KINGSTON — When her son went to prison 10 years ago, Mary was unprepared for the isolation that she would also endure as people distanced themselves from the family.
“There’s a real stigma. Friends stop calling you. But it’s not just friends. Family members. Church members. Your neighbour sees you out on the driveway and runs the other way,” said Mary, who asked to be identified only by her first name.
With few places to turn, Mary became involved with the Canadian Families and Corrections Network (CFCN), a national charity that offers support and services to prisoners and their families. The organization celebrated its 25th anniversary this month, marking the occasion with a slate of activities over Family Day weekend in Kingston. The city is home to several federal prisons, which makes it a destination for visiting family members from across the province and beyond.
The anniversary was a chance for members to get together and reflect upon, and commiserate over, the isolation and stigma of having a family member in prison.
Despite a quarter-century of working to help families affected by incarceration, prison remains a taboo subject for most people.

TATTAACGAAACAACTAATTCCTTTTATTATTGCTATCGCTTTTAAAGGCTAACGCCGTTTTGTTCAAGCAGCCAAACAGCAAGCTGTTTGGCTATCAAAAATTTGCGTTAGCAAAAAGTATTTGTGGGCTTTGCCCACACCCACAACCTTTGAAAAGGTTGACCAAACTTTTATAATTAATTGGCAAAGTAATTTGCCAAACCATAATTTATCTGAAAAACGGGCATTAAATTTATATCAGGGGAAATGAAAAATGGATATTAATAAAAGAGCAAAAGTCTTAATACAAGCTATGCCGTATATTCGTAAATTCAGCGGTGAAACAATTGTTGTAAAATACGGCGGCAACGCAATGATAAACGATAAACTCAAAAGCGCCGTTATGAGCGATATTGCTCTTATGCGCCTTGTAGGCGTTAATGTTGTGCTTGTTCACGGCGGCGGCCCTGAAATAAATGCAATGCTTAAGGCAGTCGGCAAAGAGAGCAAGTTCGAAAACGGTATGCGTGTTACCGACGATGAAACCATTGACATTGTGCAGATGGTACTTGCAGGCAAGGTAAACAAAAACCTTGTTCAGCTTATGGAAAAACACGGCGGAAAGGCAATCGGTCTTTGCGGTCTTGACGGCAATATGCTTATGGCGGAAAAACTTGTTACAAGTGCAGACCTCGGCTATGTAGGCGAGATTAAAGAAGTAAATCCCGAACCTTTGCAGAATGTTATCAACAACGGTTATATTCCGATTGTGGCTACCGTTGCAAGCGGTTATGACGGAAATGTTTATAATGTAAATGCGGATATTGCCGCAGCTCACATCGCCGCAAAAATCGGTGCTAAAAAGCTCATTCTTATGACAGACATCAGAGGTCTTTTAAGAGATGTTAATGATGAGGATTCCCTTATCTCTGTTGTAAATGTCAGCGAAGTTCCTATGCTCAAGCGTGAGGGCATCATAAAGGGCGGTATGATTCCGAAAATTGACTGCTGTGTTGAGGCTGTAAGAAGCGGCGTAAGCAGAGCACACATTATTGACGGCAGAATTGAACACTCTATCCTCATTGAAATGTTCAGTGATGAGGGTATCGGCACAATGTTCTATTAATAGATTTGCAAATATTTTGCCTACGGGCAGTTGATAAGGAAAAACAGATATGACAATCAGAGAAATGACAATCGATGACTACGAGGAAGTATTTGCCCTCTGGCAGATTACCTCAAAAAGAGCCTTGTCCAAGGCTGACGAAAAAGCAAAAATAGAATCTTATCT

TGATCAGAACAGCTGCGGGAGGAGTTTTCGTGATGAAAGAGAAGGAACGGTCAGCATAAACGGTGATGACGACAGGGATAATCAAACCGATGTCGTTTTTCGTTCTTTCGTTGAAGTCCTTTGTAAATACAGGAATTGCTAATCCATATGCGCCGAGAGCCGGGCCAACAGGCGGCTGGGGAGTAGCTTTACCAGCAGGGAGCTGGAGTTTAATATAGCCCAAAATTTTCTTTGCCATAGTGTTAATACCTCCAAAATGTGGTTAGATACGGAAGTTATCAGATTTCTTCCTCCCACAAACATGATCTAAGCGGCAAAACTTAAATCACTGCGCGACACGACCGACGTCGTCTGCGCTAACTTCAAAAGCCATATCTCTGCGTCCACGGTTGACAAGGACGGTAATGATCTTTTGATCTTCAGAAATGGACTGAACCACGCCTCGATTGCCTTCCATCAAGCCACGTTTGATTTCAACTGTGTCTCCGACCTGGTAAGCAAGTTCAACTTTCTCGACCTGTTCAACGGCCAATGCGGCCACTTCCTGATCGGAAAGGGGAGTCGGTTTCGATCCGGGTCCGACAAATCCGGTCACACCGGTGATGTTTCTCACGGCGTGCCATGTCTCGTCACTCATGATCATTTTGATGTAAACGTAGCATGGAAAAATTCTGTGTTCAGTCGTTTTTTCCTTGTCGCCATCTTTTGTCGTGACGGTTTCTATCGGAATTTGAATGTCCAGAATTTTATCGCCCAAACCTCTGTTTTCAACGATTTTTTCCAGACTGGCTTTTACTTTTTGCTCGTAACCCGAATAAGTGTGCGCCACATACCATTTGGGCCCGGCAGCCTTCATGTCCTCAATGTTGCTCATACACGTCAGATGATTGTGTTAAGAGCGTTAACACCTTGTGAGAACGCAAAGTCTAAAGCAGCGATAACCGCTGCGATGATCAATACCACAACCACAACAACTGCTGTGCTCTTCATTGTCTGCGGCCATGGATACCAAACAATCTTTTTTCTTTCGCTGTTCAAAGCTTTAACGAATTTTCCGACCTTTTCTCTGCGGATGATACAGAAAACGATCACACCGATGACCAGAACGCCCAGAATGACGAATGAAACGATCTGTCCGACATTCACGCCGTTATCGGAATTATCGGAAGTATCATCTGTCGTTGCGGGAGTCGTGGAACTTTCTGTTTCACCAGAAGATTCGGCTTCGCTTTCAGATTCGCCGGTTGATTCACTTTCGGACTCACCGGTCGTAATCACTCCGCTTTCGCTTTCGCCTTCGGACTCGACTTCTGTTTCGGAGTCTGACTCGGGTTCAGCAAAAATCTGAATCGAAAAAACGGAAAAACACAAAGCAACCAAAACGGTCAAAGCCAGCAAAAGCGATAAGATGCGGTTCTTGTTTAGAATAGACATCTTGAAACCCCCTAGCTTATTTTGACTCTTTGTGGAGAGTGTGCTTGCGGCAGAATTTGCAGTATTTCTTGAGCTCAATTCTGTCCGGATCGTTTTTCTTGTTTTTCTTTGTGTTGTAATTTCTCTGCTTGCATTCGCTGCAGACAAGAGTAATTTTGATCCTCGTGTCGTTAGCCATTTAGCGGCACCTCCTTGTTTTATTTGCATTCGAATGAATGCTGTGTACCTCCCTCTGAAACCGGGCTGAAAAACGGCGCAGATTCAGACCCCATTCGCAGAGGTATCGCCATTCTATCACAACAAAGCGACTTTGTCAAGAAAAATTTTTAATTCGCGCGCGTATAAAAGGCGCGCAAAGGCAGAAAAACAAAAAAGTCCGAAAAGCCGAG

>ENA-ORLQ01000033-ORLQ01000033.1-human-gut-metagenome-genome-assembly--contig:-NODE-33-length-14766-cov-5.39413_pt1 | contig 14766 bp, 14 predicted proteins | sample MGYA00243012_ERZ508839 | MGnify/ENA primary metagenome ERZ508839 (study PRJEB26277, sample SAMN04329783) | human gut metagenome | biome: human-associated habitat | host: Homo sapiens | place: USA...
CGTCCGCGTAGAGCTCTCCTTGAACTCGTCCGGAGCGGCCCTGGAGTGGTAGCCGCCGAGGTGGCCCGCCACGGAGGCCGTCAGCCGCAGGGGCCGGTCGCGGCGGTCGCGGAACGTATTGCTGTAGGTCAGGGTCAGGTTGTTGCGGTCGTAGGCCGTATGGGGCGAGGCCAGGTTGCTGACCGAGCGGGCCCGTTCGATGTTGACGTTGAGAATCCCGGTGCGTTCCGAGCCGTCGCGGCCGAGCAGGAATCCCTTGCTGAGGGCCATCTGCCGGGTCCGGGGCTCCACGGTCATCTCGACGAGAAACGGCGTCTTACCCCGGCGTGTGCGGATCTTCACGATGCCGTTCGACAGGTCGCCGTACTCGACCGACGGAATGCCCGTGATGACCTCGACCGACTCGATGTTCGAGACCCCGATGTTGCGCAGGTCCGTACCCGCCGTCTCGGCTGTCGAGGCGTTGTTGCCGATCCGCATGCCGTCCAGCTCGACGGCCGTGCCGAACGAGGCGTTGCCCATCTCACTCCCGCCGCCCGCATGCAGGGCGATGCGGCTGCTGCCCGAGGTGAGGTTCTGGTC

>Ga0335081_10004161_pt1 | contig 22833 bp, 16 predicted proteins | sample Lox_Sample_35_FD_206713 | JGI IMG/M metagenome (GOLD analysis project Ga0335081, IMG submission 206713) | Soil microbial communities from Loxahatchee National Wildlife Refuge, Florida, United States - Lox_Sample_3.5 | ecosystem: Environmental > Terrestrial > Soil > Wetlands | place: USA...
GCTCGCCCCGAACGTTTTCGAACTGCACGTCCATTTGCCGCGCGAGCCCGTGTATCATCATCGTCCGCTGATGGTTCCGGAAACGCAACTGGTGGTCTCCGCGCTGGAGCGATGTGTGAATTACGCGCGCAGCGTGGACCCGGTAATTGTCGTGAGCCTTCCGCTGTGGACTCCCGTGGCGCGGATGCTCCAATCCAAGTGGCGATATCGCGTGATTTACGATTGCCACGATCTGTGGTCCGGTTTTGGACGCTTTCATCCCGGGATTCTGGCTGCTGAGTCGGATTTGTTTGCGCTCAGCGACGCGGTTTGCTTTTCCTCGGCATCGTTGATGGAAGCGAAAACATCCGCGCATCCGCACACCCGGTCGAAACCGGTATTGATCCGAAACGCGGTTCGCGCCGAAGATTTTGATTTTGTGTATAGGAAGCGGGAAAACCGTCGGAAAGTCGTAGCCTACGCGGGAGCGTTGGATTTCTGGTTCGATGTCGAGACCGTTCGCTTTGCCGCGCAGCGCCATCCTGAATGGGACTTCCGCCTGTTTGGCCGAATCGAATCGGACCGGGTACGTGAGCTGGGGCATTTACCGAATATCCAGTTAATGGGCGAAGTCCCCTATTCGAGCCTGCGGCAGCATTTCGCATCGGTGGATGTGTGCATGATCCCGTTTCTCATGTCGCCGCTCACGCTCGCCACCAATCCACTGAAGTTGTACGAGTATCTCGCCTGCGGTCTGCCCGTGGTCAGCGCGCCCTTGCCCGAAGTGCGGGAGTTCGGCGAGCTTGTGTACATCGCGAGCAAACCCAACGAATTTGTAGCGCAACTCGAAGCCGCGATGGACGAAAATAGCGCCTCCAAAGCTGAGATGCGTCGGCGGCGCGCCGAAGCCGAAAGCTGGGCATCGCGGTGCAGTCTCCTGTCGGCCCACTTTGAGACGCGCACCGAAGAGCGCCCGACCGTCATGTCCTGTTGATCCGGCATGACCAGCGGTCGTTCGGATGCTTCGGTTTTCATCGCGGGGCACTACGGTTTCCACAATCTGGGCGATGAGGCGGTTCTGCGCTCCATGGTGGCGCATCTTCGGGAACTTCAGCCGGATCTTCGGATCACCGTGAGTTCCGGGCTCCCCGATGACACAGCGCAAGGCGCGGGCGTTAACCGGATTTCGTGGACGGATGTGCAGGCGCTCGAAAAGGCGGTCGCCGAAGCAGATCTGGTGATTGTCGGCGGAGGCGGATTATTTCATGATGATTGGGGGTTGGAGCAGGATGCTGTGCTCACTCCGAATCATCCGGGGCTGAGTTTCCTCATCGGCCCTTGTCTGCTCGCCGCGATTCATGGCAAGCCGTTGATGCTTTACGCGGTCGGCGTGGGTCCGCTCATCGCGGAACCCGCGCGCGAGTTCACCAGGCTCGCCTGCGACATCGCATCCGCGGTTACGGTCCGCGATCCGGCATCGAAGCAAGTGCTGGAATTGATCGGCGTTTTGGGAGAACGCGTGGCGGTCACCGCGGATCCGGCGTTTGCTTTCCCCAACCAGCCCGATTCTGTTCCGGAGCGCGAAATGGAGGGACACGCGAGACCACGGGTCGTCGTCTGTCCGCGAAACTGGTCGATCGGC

“We’re the forgotten society,” Mary said.
Incarceration affects a significant segment of the Canadian population. According to the most recent available data compiled by Statistics Canada, there are roughly 143,500 people under supervision — provincial territorial and federal — on any given day. (About 40,000 are in custody, the rest under community supervision.)
Research conducted by the CFCN suggests that more than 350,000 Canadian children have their father under correctional supervision.
“We like to believe, in our lives, that there’s an ‘us and them’ somehow. That our lives are somehow tidy,” said Scott Harris, deputy commissioner for Correctional Service Canada’s Ontario Region. “And the reality is, I’m constantly reminded, that any one of us — but for the grace of God — could be inside an institution. All of us have family members who’ve had to come to terms with what they’ve done, or how they’ve hurt people. All of us have either been victims, or know people who have been victims.”